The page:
President Barack Obama’s claim that U.S. military operations against Libya should not be subject to the War Powers Act and do not require Congressional approval is drawing heavy fire from friends and foes alike.
A coalition of lawmakers that spans the political right (Sen. Rand Paul, R-Ky.) center (Sen. Richard Lugar, R-Ind.) and left (Rep. Dennis Kucinich, D-Ohio) is criticizing Obama’s policy for Libya, which includes the use of American drones to attack Libyan targets.
Senator Dick Durbin, became the latest Democrat to desert Obama on the issue when he insisted Friday that the U.S. air war against the government headed by Muammar Gaddafi did indeed fall under the Act and that Congress should vote to authorise it.
While the president is the commander-in-chief of the US military, since the passage of the War Powers Resolution in 1973, Congress has required that the president seek congressional approval for combat operations continuing after a period of 60 days. This resolution expanded the implied authority of Congress that stems from the constitutional power of Congress to declare war.
In a 38-page report submitted to Congress earlier this week, White House and State Department lawyers contended that the Act did not apply because Washington’s intervention does “not involve sustained fighting or active exchanges of fire with hostile forces, nor do they involve U.S. ground troops”.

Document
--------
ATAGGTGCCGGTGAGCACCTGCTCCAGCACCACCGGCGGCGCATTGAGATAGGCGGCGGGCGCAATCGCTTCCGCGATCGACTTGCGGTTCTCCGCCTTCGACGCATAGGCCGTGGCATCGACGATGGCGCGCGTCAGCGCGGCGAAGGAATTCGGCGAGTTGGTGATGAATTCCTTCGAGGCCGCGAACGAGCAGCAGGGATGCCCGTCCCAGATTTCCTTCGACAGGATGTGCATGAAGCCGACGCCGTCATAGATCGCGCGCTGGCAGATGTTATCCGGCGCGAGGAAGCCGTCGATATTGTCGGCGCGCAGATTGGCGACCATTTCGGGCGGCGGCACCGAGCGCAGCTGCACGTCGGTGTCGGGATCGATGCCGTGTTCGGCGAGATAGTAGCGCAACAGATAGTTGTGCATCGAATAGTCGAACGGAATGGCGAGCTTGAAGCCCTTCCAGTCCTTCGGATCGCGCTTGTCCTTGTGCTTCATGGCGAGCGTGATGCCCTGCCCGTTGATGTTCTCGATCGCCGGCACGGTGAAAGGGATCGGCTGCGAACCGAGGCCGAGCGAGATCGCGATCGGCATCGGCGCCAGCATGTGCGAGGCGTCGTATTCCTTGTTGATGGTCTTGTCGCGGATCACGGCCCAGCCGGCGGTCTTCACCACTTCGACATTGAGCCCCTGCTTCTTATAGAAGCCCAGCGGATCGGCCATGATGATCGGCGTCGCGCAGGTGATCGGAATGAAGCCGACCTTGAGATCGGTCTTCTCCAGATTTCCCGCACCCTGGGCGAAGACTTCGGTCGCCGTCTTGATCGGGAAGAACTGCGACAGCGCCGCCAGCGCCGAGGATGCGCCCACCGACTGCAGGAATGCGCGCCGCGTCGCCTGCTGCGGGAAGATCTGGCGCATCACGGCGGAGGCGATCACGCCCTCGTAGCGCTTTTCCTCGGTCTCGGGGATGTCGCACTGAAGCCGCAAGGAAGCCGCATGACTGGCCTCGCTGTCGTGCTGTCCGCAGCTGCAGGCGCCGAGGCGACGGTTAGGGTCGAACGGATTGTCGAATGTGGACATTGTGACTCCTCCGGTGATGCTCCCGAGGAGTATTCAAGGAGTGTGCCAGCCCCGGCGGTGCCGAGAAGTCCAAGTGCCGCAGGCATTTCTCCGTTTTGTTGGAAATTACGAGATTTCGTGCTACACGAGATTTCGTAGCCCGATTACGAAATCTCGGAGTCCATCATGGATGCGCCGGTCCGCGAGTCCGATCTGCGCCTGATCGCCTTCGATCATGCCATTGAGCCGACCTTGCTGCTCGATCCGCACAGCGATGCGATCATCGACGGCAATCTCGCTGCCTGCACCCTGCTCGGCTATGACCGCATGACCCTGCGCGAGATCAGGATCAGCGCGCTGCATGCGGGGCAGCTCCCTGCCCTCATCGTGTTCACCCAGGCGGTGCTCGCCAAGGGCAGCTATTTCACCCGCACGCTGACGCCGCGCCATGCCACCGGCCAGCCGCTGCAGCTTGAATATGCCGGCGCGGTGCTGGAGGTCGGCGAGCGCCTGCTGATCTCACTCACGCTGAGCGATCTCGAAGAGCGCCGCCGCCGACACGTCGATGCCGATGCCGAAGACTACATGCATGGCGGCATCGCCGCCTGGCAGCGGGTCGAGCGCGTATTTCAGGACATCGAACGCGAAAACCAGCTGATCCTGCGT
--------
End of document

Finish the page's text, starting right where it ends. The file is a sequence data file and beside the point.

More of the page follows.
Lawmakers on both sides of the aisle have been unable so far to agree on a resolution authorising the operations.
Echoing this week’s report, Obama’s spokesman, Jay Carney, stressed that Washington’s role was “constrained and limited” and that the operation itself did “not amount to hostilities” as defined by the Act.
The administration report said its Libya-related military operations – which, since the first week of the intervention, have consisted mainly of aerial surveillance, targeting information, refuelling costs, and logistical support – have so far cost more than 700 million dollars. Current expenditures are running at roughly 10 million dollars a day.
Moreover, U.S. warplanes, while not engaged directly in combat, are carrying out about one-quarter of total NATO sorties, while Predator drones have been striking targets on the ground.
While the original justification for U.S. involvement was the protection of civilians, administration officials, including Obama, have made it increasingly clear that the operation is designed to oust Gaddafi from power.
“Military operations of this significance, with far-reaching consequences on our military, security, and relations with other nations, require the clear support of the American people,” noted the ranking Republican on the Senate Foreign Relations Committee, Richard Lugar, in a statement Thursday in which he asked that the Committee Chairman, Senator John Kerry, schedule hearings on Libya and the War Powers Act. These hearings are now tentatively scheduled for Jun. 28.